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Jane Austen News – Issue 36

What’s the Jane Austen News this week?  Jane Austen’s Daily Quote App Good news! The android version of the Jane Austen quote app has been updated! As with the older version of the app it is still free and provides a new Jane Austen quote straight to your phone at a time to suit you every day. However, it now loads much faster, with quicker quote loading and a smoother user experience all round. Plus the app is still loaded with lots of other Austen goodies; free articles from the Jane Austen Centre online magazine and easy access to the Online Giftshop and Centre news. To get the update users with the old version will have to uninstall their version and install the new one. On the other hand if you don’t have the app yet but would like to download it, you can get the Jane Austen Daily Quote app for Apple and Android devices from iTunes or Google Play. Jane Austen – Master Beer Brewer    This week the Jane Austen News has come across a lovely little blog post which talks about Jane’s penchant for brewing beer – perhaps not the first thing to come to mind when you think of Jane. Here are a few great facts from Nick Hines’ post on VinePair: Beer was safer than water and was considered a daily necessity just like food. It was the woman’s role to provide the beer. Jane’s beer of choice was spruce beer; a beer brewed using the (more…)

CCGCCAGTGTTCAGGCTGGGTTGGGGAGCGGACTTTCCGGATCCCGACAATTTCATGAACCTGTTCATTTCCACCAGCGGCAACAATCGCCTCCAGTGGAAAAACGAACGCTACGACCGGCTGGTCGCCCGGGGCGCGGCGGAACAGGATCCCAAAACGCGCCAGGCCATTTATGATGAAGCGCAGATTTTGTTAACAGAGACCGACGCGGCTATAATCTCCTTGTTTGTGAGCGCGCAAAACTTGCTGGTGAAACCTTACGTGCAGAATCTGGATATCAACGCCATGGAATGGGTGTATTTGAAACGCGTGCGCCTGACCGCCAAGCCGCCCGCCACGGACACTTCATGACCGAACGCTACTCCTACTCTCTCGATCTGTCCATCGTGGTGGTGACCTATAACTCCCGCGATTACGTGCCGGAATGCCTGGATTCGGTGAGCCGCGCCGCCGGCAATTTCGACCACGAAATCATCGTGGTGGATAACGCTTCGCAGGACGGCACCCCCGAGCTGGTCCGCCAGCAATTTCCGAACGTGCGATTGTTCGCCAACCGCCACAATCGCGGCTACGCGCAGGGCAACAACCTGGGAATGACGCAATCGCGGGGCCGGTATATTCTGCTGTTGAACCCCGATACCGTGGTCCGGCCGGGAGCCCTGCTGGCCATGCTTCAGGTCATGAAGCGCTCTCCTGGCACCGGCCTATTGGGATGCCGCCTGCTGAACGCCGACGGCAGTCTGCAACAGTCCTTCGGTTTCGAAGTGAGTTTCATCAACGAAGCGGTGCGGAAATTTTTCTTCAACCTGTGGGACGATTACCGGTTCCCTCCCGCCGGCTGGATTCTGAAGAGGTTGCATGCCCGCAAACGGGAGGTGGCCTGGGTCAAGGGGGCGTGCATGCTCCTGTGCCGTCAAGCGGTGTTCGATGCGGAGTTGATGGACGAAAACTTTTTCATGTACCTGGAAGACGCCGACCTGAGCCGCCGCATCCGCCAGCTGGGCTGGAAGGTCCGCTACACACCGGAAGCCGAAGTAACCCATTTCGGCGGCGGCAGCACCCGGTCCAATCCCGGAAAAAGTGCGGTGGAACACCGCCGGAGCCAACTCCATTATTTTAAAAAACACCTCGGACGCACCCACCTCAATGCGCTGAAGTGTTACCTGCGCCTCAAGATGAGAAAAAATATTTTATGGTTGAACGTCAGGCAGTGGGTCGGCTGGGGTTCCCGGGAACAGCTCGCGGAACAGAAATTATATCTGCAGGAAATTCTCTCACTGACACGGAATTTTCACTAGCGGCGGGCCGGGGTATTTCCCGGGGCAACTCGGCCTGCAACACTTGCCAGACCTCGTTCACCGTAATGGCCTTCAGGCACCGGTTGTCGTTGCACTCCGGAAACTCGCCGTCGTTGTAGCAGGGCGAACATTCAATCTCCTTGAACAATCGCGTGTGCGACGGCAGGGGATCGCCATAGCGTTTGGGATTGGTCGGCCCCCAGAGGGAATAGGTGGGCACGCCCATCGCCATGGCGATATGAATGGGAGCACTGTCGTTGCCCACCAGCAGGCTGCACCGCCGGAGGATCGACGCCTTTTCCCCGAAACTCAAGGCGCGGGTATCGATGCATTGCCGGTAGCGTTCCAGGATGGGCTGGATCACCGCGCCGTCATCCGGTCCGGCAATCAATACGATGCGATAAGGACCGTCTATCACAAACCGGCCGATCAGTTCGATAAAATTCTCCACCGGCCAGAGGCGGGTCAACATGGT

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Jane Austen News – Issue 28

Jane Austen News reads Persuasion onlineWhat’s the Jane Austen News this week?  Editing – With Pins!      Everyone has their own style of editing, and Jane’s style is the perfect example of why Post-It notes are such an amazing invention! The Jane Austen’s Fiction Manuscripts Digital Edition describes her editing process: With no calculated blank spaces and no obvious way of incorporating large revision or expansion she had to find other strategies — small pieces of paper, each of which was filled closely and neatly with the new material, attached with straight pins to the precise spot where erased material was to be covered or where an insertion was required to expand the text. Pinning your corrections to your manuscript is certainly not one we’d come across before. This is why we at the Jane Austen News love the online manuscripts so much; insights like this. Also, the chance to see her first drafts in her own hand is simply amazing. If you’d like to see them for yourself, Jane Austen’s Fiction Manuscripts Digital Edition can be found here. Austen’s Emma An Example To Us All      Emma isn’t exactly renowned as being the best example to follow when given a choice between Austen’s heroines. However, this week The Telegraph has made a very good case for why more of us should be like Emma. More than a quarter of people aged over 65 who live on their own are lonely, and more and more of those of us who are over 65 do now (more…)